Those links again:   Blog and survey.  Go on… you know you want to.

The Question Is…

Tony Robbins has a slick one-liner in one of his self-help books.  He says:

Questions are the answer.

For a Business Analyst that is certainly true.

It’s true for academics too, in a different way.  I’m currently taking a Research Methods course as part of my MSc at Bristol, and am having to think about questions and answers in a whole new way.  I’m having to think of them as the set-up for a piece of research, and the research has to be doable.

Now I thought I was reasonably clear on what I want to do for my dissertation.  Something along the lines of “What mitigates for success or failure of a corporate Knowledge Base, and is it worth the time and effort?”  – Get that use “mitigates” eh?

But of course, when you start picking that over you start finding that it’s as full of holes as a crunchie:  what do you mean by “success” and “failure” in this context?  What is a corporate Knowledge Base anyway, and what things aren’t corporate knowledge bases?  How do you measure what’s “worth it?”

My usual standbys don’t work in this context.  If I put this question to a team in a workshop I’d ask them “what does good look like?” and

And the question is…

Tony Robbins has a slick one-liner in one of his self-help books.  He says:

Questions are the answer.

For a Business Analyst that is certainly true.  We are members of a profession like law and journalism, where success is built on asking the right questions, in the right way, at the right time.  I’ve spent most of my professional life consciously trying to improve my ability to ask questions.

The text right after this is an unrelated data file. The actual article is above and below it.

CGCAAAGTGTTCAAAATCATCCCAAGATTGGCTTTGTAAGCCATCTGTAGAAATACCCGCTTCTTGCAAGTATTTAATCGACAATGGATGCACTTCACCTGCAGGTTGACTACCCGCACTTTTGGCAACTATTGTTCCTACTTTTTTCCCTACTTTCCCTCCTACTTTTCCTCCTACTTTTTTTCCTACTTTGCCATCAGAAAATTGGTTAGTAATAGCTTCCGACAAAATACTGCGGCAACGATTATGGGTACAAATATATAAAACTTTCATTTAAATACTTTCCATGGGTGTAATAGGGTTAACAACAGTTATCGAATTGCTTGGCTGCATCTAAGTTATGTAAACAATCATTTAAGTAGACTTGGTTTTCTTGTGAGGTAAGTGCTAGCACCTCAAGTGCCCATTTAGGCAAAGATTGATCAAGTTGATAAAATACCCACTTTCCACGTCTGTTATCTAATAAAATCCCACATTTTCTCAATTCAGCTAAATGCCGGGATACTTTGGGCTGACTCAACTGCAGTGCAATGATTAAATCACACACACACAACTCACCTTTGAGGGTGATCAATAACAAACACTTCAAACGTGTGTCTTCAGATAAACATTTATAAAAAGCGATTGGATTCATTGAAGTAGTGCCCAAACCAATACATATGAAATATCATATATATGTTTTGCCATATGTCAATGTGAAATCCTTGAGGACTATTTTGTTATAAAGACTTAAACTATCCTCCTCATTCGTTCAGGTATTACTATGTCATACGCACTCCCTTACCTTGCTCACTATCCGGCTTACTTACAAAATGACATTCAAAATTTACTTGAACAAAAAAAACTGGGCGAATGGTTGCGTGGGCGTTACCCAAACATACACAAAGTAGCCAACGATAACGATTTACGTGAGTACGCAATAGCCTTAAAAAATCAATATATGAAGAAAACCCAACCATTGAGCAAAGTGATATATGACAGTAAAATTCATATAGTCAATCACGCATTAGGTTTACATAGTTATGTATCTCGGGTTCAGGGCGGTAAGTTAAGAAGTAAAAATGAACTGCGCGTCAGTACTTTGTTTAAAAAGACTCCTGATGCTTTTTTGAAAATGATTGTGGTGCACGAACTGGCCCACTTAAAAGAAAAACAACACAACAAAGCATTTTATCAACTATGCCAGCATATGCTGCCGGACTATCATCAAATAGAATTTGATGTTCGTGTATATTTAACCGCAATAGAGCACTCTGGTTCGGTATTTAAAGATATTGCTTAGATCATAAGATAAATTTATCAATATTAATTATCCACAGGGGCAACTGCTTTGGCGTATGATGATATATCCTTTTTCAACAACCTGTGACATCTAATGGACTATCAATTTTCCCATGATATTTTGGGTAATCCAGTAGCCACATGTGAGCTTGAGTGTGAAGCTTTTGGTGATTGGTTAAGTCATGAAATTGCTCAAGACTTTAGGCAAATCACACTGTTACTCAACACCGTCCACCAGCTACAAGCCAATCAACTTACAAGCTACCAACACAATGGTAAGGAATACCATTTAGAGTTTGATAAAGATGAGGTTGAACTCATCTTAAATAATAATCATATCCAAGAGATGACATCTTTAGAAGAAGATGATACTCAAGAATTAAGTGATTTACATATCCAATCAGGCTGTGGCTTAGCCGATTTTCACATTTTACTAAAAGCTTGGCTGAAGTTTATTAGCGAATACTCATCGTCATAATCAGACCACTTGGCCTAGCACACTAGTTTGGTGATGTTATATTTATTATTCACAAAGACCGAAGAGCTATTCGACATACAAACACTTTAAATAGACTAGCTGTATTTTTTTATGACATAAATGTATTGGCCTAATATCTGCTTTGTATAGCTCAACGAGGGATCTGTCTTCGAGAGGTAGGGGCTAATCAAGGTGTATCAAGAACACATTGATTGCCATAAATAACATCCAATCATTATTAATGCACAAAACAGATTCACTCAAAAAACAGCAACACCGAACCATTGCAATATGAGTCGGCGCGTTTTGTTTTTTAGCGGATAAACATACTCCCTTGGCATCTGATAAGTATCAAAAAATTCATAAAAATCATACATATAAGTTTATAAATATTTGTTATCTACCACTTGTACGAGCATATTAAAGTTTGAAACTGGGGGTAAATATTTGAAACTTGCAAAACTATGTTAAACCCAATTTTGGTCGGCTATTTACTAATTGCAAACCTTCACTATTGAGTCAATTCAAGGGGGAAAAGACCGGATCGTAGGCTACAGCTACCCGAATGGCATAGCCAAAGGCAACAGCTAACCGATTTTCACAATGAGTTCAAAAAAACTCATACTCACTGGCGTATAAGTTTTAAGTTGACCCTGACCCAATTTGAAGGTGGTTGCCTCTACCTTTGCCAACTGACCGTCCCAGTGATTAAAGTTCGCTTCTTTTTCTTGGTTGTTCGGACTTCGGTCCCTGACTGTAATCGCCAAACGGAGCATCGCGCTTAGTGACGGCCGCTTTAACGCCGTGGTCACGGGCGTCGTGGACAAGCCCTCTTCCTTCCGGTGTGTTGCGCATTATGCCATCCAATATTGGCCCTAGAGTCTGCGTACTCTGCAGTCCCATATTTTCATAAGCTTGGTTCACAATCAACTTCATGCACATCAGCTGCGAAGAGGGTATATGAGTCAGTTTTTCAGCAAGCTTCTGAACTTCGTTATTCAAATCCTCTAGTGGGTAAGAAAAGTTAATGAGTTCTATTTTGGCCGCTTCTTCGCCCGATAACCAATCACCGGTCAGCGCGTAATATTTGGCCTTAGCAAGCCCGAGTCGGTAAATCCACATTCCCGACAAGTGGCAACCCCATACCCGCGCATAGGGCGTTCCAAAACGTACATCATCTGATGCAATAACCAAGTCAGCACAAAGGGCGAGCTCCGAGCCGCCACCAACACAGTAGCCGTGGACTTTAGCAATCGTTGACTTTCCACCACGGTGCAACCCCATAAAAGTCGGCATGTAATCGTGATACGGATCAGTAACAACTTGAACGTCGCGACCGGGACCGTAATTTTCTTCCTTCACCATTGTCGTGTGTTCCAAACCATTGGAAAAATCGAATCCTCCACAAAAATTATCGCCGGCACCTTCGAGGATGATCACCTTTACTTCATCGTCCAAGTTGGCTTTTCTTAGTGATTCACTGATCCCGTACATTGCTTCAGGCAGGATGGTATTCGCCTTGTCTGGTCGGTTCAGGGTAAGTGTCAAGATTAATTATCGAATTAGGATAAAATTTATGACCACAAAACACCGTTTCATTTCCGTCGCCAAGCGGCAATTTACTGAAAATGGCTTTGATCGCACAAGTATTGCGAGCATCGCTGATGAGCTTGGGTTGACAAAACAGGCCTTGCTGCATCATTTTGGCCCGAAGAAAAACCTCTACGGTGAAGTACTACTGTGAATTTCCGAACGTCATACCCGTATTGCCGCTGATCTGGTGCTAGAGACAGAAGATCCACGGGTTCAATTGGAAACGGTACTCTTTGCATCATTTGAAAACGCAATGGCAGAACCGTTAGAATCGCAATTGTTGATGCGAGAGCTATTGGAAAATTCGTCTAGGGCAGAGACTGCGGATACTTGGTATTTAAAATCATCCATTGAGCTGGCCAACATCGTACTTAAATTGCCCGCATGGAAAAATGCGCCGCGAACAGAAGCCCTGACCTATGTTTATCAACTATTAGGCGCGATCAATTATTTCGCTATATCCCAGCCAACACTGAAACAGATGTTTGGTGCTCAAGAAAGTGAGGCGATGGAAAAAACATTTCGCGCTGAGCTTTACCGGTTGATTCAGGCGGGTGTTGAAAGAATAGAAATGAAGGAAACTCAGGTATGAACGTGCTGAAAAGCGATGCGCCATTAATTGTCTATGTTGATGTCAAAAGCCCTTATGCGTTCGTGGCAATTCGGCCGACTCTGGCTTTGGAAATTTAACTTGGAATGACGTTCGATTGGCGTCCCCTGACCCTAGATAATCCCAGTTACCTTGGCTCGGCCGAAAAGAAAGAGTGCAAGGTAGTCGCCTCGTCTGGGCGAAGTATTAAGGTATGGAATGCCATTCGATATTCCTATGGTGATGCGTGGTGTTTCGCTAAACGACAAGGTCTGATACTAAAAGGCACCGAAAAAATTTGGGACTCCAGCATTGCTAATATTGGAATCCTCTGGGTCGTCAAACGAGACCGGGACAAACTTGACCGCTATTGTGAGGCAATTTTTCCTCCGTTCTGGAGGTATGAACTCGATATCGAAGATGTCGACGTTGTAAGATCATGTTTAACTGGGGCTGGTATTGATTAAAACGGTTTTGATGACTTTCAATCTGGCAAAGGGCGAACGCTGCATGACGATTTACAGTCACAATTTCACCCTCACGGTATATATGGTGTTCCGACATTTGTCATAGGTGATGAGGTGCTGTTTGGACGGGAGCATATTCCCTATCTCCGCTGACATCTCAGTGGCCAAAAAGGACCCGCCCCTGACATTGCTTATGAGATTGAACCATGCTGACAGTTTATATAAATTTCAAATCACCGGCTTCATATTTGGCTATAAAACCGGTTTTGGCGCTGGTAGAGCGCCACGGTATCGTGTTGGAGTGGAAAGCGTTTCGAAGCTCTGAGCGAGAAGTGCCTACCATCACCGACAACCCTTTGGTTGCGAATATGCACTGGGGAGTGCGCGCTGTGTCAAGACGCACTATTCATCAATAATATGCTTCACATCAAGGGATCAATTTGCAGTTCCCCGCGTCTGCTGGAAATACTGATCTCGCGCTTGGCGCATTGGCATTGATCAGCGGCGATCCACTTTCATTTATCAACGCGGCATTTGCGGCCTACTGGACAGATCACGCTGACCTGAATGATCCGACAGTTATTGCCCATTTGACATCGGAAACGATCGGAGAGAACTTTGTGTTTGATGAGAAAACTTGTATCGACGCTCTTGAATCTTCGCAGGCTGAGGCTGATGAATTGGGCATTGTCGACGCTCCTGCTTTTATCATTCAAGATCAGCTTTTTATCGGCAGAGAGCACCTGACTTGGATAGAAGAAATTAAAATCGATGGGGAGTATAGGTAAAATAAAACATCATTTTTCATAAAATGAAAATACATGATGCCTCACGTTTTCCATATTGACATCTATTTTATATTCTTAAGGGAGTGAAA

I’m discovering just how important this is in academia too.  I’m doing a Research Methods course as part of my MSc at Bristol and I have to think about questions and answers in a whole new way: I must think of them as the set-up for a piece of research, and the research has to be doable.  

Now I thought I was reasonably clear on what I want to do for my dissertation.  Something along the lines of “What mitigates for success or failure of a corporate Knowledge Base, and is it worth the time and effort?”  -Sounds nice and crisp and – hey – how cool is that use of “mitigates” eh?  

But when you pick it over, you find it’s as full of holes as a crunchie.  Let’s define a few paramaters here: what do I mean by “success” and “failure”?  And scope: what is a corporate Knowledge Base anyway, and what things aren’t corporate knowledge bases?  And metrics, let’s define some metrics: how do you measure what’s “worth it” and what isn’t?   

My usual stand-bys don’t work in this context.  If I was running a workshop and put this question to the team, I’d supplement it with “what does good look like?” and “what do you mean by… success / failure / corporate knowledge base” etc, etc, and put the answers up on the whiteboard.

Maybe what I’m learning is that it’s much harder to answer questions than to ask them.

Queuing theory and the Traffic-Jam Oratorio

I have in my time got very annoyed with Post-Modernists the main reason being that I’ve found them to be slippery, self-indulgent, intellectually-dishonest solipsists.  Oh, and lazy.  Add “intellectually lazy” to that list.  And while I’m tacking ideas on to the end of this paragraph, I should admit I had to ask and be told that solipsism means narcisitic or self-centred.  So narcisstic and self-centered while we’re at it.

What has brought this on is the two day course on Research Methods I’ve just come back from which is preparation for writing my dissertation.  And of course Management Studies is particularly prone to wars between the quants on one end of the scale and the slippery, self-indulgent, yadda-de-yah post-modernists on the other end of the scale.  Which is a human construct anyway.